“There are some people who, rather than addressing people’s fears, play on them.”
Filippo Grandi, commissioner of the United Nations High Commissioner for Refugees, said the attack came at a time of “growing hostility towards diversity”.
“The humanity the authorities and people of New Zealand have shown in their response is truly laudable.
“My colleagues and I at UNHCR stand by New Zealand – a country which has generously given refuge to people fleeing conflict and persecution, and whose citizens warmly welcomed them into their towns and cities.”
see post at 12.31) that rampant Islamophobia in the West was to blame for the murder of Muslims at two mosques in Christchurch.
Pakistan’s Prime Minister Imran Khan echoed those sentiments, tweeting: “I blame these increasing terror attacks on the current Islamophobia post-9/11 where Islam & 1.3 bn Muslims have collectively been blamed for any act of terror by a Muslim.”
A fundraiser for the victims of the shooting has raised more than 380,000 New Zealand dollars (£197,000) within hours of the tragedy.
Created by New Zealand charity Victim Support, the appeal had over 6,000 donors at 2am local time, after a press release was issued at around 9:40pm the previous night.
“All donations received through the fund will be ring-fenced to provide resources and support to those affected by this horrific event.
“Victim Support stands with everyone affected and with all communities in New Zealand today.”
Amnesty International’s Secretary General called the shootings “one of the darkest days in New Zealand’s history”.
Kumi Naidoo said: “The attackers who unleashed their deadly hatred and racism upon women, men, and children as they took part in Friday prayers has thrown us all into shock and grief.
“This is also a moment of reckoning for leaders across the world who have encouraged or turned a blind eye to the scourge of Islamophobia.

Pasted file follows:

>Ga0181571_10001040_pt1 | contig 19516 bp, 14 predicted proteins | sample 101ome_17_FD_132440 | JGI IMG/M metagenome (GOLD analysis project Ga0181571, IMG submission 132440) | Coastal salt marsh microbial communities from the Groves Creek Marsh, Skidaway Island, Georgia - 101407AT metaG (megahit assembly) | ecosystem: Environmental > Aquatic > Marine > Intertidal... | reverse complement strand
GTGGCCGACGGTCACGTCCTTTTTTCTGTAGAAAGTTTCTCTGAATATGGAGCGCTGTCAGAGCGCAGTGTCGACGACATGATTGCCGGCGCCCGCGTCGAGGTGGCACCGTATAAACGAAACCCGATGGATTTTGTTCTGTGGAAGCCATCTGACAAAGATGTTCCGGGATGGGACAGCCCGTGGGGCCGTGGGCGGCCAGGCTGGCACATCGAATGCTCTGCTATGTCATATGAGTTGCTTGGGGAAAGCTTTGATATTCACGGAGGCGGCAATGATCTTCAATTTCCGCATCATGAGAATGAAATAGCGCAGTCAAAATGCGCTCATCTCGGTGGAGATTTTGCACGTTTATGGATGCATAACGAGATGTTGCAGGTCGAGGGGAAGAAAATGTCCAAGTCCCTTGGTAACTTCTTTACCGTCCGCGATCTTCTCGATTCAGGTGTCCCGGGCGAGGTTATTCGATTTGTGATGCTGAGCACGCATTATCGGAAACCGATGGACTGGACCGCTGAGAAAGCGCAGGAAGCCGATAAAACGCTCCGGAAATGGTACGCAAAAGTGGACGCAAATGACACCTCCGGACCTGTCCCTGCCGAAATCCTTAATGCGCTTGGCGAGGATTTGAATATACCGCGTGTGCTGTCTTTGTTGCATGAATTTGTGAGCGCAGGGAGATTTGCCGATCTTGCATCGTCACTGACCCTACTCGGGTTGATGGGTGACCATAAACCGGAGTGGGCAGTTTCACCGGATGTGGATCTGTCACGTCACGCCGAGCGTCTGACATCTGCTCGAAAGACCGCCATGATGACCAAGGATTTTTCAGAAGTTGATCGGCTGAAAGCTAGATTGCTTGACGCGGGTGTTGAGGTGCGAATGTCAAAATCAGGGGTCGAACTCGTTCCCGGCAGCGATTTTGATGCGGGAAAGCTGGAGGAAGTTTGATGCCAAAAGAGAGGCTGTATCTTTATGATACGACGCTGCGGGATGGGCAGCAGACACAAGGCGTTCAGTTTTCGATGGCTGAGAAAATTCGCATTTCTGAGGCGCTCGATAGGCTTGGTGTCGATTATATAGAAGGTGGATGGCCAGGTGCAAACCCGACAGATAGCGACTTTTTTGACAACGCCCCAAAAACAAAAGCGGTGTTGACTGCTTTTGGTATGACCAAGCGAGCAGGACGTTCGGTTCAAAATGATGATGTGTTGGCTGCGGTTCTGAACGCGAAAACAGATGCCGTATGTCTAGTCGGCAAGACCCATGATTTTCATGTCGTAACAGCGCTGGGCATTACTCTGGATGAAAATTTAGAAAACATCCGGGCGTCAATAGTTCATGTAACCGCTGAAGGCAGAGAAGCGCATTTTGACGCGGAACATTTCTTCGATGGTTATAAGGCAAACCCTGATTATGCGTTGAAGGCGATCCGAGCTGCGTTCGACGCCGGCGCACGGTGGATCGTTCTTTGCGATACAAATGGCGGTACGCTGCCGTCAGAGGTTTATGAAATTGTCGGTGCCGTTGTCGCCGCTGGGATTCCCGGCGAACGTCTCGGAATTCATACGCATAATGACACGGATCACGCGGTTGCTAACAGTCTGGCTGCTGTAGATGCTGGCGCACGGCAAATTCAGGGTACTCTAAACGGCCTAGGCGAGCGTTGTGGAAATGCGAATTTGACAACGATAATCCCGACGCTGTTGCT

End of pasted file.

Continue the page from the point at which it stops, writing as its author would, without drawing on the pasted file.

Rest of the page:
“The politics of demonisation has today cost 49 people their lives. Reports that the attackers followed a white supremacist manifesto must galvanise world leaders to start standing against this hate-filled ideology.”
Yvette Cooper, chair of the Home Affairs Select Committee, said the existence of footage from the attack on social media hours later showed the big sites “haven’t got a grip” on the problem.
“For the sick video live-streamed by the perpetrator still to be available on YouTube and Facebook hours later is shocking,” she said.
“Social media companies have an obligation to remove this kind of content from their platforms immediately, and they are big enough and rich enough to work out how to do it. They have been warned repeatedly about this kind of problem.
“They have developed new systems to start dealing with Islamist extremism but they are completely failing to take seriously far right extremism and terrorism.
“Time and time again social media companies have been too slow to act and it is not good enough.”
Meanwhile, here in London, the government has announced that flags on Downing Street and Foreign Office Buildings will be flown at half mast on Friday as a mark of respect to those who lost their lives and all others that were affected by the attacks in New Zealand.
It is now the middle of the night in New Zealand (they are 13 hours ahead of the UK – GMT), and police updates have slowed down, so here is a description of how the attack unfolded, as provided by the Reuters news agency:
The online footage, which appeared to have been captured on a camera strapped to a gunman’s head, showed him driving as music played in his vehicle. After parking, he took two guns and walked a short distance to the mosque where he opened fire.
Over the course of five minutes, he repeatedly shot worshippers, leaving more than a dozen bodies in one room alone. He returned to the car during that period to change guns, and went back to the mosque to shoot anyone showing signs of life.
One man, with blood still on his shirt, said in a television interview that he hid from a gunman under a bench and prayed that he would run out of bullets.
“I was just praying to God and hoping our God, please, let this guy stop” Mahmood Nazeer told TVNZ.
“The firing went on and on. One person with us had a bullet in her arm. When the firing stopped, I looked over the fence, there was one guy, changing his gun.”
The video shows the gunman then driving off at high speed and firing from his car. Another video, taken by someone else, showed police apprehending a gunman on a pavement by a road.
Police said improvised explosive devices were found. The gunman’s video had shown red petrol canisters in the back of his car, along with weapons.